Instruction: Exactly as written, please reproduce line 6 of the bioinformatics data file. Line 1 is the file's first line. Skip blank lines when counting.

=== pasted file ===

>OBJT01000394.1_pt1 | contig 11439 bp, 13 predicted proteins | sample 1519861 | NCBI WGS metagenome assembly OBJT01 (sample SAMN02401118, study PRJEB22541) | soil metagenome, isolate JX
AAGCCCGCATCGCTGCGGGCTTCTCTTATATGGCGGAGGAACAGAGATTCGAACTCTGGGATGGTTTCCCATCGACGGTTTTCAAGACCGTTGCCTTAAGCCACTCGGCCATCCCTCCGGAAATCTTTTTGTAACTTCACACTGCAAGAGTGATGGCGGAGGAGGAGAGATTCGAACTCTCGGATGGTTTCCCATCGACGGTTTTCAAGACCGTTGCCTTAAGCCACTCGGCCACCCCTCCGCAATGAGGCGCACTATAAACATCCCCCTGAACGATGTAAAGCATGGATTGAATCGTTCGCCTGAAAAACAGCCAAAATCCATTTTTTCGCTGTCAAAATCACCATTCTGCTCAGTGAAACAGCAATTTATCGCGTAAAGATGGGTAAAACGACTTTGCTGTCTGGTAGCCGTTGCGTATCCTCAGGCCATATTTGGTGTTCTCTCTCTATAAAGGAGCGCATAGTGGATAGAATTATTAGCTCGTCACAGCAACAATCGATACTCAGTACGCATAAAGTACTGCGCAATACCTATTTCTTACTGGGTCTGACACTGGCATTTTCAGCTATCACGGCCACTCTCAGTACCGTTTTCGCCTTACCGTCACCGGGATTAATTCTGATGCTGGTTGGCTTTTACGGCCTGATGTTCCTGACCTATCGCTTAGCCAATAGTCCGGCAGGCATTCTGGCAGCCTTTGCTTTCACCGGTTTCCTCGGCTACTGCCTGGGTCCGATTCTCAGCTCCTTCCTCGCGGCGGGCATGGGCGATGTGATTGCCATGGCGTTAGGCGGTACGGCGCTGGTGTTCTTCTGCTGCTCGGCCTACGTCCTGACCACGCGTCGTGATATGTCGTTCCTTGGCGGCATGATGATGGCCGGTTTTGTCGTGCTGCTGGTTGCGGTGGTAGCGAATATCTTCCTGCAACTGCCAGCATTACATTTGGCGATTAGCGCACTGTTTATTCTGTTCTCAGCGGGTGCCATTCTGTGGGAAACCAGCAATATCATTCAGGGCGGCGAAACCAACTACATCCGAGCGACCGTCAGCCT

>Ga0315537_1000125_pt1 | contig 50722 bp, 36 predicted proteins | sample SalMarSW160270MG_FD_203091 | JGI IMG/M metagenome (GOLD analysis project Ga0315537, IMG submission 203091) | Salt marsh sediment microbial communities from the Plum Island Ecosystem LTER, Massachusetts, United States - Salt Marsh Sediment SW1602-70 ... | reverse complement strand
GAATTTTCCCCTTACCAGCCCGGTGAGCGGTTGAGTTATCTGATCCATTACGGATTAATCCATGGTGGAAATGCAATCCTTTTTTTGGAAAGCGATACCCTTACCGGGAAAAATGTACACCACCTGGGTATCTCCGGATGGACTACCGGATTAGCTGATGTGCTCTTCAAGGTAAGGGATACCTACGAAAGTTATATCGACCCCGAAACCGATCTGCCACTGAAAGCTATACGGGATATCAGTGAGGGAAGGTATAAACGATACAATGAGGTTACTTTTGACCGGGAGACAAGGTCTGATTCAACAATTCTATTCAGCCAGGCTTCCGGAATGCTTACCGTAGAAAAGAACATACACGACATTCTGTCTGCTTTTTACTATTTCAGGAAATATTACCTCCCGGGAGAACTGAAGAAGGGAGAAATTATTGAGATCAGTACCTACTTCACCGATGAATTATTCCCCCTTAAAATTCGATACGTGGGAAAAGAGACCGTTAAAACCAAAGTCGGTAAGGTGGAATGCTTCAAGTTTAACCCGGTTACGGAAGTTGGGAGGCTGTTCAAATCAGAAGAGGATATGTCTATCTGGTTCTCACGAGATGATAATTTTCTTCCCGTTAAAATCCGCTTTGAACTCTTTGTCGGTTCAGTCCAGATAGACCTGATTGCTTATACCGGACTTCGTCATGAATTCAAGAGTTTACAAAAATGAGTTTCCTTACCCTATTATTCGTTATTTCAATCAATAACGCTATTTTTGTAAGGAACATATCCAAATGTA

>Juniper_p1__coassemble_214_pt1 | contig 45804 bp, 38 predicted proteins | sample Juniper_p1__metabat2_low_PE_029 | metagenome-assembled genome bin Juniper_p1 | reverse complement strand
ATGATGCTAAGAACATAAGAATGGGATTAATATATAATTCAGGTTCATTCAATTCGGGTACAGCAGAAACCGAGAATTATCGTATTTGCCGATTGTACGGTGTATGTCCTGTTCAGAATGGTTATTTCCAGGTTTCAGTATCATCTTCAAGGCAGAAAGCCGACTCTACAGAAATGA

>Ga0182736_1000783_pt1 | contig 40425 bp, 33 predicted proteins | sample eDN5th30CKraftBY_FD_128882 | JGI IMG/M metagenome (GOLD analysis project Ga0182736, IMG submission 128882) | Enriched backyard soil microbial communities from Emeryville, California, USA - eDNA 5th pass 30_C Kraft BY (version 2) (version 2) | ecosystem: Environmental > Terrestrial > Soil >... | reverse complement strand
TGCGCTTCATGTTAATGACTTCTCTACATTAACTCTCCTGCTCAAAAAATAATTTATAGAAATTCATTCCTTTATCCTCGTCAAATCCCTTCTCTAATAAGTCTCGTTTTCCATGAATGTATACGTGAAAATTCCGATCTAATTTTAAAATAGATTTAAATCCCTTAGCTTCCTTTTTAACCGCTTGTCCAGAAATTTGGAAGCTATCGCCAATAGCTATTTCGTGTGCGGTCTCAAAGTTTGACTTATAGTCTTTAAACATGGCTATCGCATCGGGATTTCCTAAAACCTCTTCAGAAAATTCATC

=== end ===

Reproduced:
ATGATGCTAAGAACATAAGAATGGGATTAATATATAATTCAGGTTCATTCAATTCGGGTACAGCAGAAACCGAGAATTATCGTATTTGCCGATTGTACGGTGTATGTCCTGTTCAGAATGGTTATTTCCAGGTTTCAGTATCATCTTCAAGGCAGAAAGCCGACTCTACAGAAATGA